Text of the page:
Perhaps nothing is so routine as garbage day. At least once a week in neighborhoods around the world, garbage trucks hit the streets to empty waste and recycling bins at homes and businesses.
Although these routes are carefully scheduled based on time and geographic location, they are not always the most efficient. The trucks come whether the bins are empty or full. Bins get lost or stolen, and they need to be replaced.
For waste management companies, that means wasted fuel and increased pollution for less efficient routes.
But what if communities could take something as common as waste management and make it smarter? What would smart waste management look like and who would benefit?
Smart Waste Management
Imagine bins that look just like the ones at your work or home. But these bins are equipped with sensors that determine when they are full.
Without any human interaction, those little sensors report back to the waste management company via wireless connections. At that point, efficient pick-up routes are created automatically, thanks to route planning software.
Waste management companies can generate routes only for customers who require service, plus send those routes to drivers via mobile devices. Tracking drivers helps gather more data, which also can be used to improve performance. Plus, with data on the volume required by routes, the fleet can be optimized.
The media calls this technology the Internet of Things (IoT), which refers to devices that collect data and then connect to other devices to exchange data. These devices are sometimes called “smart,” which means they are communicating without human intervention.
For the waste management companies, smart bins and related IoT technology offers many efficiencies—including optimized routes, improved asset tracking and more accurate cost analysis. Their operations become smarter, meaning that they are more efficient and less wasteful.
The value is in the data, which waste management companies can use to optimize their resources. Collection operations become smarter and more efficient, plus customer service is improved.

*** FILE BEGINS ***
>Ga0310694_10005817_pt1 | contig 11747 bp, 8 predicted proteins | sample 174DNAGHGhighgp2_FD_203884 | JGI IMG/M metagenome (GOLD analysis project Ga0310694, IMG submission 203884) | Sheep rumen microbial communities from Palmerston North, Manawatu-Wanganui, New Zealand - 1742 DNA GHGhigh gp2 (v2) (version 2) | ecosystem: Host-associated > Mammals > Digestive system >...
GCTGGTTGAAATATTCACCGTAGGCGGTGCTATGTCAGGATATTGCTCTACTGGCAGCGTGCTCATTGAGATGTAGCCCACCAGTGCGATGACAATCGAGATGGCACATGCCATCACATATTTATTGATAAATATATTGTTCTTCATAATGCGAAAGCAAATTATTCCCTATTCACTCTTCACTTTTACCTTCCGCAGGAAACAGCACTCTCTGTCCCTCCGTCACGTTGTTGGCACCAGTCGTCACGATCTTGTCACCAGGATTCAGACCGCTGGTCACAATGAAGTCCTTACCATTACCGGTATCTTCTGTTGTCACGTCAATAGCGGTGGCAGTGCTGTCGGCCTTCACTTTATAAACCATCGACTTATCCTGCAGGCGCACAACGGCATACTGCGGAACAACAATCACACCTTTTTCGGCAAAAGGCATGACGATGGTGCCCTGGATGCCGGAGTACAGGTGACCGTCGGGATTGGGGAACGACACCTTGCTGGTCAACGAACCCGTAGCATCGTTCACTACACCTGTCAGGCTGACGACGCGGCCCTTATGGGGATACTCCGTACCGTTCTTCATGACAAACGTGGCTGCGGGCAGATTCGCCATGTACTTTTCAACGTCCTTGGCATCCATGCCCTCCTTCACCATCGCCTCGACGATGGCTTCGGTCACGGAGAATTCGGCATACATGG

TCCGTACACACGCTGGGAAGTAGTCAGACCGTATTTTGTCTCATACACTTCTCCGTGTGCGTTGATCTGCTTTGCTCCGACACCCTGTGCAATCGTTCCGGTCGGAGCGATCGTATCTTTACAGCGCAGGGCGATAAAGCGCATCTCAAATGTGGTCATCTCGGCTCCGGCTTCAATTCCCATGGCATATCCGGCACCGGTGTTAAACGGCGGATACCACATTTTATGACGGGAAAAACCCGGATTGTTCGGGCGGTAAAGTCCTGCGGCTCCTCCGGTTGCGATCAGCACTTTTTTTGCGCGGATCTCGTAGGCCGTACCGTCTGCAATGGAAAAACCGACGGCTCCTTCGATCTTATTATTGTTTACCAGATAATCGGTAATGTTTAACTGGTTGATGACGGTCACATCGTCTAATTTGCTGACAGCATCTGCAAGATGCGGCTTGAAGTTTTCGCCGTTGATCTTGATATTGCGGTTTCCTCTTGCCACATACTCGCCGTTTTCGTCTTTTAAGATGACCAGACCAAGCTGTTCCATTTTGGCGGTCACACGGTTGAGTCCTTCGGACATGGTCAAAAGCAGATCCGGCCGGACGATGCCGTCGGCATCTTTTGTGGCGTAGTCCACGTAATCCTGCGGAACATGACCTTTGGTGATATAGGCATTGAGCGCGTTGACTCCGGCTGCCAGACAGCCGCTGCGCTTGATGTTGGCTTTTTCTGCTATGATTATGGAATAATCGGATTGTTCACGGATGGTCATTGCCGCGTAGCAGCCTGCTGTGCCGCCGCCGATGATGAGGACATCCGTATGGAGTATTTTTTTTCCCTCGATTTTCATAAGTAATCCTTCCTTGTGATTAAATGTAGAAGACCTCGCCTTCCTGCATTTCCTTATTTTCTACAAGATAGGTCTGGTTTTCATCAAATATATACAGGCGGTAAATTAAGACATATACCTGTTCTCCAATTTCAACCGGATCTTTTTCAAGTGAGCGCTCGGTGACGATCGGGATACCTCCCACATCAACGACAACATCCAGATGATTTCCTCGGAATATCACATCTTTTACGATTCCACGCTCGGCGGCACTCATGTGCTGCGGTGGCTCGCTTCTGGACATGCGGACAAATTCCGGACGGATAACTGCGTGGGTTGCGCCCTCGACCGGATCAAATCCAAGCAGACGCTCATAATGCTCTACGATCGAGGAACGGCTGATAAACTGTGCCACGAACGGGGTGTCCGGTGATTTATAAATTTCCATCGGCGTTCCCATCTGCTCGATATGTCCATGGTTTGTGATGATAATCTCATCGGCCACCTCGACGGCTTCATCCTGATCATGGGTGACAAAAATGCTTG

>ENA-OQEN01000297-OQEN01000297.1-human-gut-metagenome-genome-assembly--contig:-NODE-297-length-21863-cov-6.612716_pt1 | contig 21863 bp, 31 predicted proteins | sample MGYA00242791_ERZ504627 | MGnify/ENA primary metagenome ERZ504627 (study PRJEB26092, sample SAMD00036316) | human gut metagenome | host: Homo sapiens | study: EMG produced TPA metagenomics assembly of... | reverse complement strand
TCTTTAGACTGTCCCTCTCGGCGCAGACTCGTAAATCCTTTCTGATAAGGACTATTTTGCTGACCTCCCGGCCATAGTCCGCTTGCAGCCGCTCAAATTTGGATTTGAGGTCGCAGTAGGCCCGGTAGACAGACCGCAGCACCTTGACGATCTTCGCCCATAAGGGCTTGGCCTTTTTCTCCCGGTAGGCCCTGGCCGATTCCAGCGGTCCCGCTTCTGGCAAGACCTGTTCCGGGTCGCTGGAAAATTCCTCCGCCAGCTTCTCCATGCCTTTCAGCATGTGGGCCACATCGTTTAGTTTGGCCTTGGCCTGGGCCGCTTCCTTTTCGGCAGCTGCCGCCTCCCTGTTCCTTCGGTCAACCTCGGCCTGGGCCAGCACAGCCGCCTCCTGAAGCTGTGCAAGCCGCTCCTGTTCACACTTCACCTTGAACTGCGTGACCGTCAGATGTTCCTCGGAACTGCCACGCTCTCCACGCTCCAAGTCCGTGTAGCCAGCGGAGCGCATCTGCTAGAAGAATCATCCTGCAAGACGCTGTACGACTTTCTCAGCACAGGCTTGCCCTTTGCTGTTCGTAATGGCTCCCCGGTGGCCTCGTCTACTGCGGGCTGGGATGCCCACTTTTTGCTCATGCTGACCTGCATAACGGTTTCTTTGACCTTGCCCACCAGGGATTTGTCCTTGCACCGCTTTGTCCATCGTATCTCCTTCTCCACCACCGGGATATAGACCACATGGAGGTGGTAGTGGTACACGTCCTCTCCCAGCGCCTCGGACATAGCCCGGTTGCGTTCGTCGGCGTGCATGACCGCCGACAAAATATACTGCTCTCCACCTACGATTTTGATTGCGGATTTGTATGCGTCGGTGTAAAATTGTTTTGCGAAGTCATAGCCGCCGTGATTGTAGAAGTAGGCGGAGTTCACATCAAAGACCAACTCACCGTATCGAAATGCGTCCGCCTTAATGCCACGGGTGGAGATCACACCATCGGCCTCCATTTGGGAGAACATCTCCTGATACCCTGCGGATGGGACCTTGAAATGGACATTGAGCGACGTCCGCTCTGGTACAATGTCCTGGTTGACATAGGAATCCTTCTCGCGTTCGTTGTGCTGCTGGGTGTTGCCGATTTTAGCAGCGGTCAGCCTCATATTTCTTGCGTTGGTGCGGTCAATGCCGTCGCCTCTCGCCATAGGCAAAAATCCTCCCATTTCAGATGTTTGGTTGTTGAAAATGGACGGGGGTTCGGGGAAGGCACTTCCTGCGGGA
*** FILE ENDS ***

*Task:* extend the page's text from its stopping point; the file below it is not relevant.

What’s more, there are also financial benefits. Suddenly, customers are paying for the waste they generate, instead of the less-efficient service schedule based on time. If you generate more waste, you pay more money. If you generate less, you pay less as well.
The Future is Here
While this scenario may sound futuristic, the future is here already. Companies are already developing and using smart bins, and routes for anything can be automatically optimized, thanks to route planning software.
The city of Edinburgh, Scotland, is already testing smart waste management in a trial project that includes of 100 trash bins in the city center. Like many cities around the world, Edinburgh was looking for a solution that would help them manage waste receptacles in busy locations, which tended to fill up quickly and resulted in complaints from the public.
In cooperation with Enevo, a waste collection technology company, the city installed smart waste bins in key areas. Sensors in the trash bins use ultrasonic technology to periodically send out a signal and measure the reflection within the bin to assess how full it is. Plus, a heat sensor will send an alert if there’s a fire in a bin.
This data is sent to the city council’s waste management system. Once there, computers will provide alerts in cases such as an urgent need to empty a bin. But that’s just the beginning—the data also helps the city council plan efficient collection routes as well as find illegal waste dumping if there’s anomalies over time.
So far, the experiment has been a success. In busy areas of the city, officials report that collections increased by 24% and more.
Yet while trash collections in heavy use areas have increased, city officials have found they can reduce overall collections by about 80% because they reduced wasted time and fuel emptying bins that were no more than half full. Additionally, that means city employees could spend their time more productively
The trial in Edinburgh shows the promise of smart waste management as well as the potential of optimized route planning. The future is here. The only question is how long other communities will take to discover how smart technology can help them with waste management issues—providing better service to the public while also maintaining fiscal responsibility.
Inbal Axelrod is the co-founder and CMO at MyRouteOnline, multiple stop route planner that helps making our world greener. Waste management and recycling are just two of the businesses using our Route Planning software. Everyone visiting multiple locations can get the most efficient route and spend less time on the road. This means fewer greenhouse gas emissions, a more compact carbon footprint, better air quality, and less noise pollution.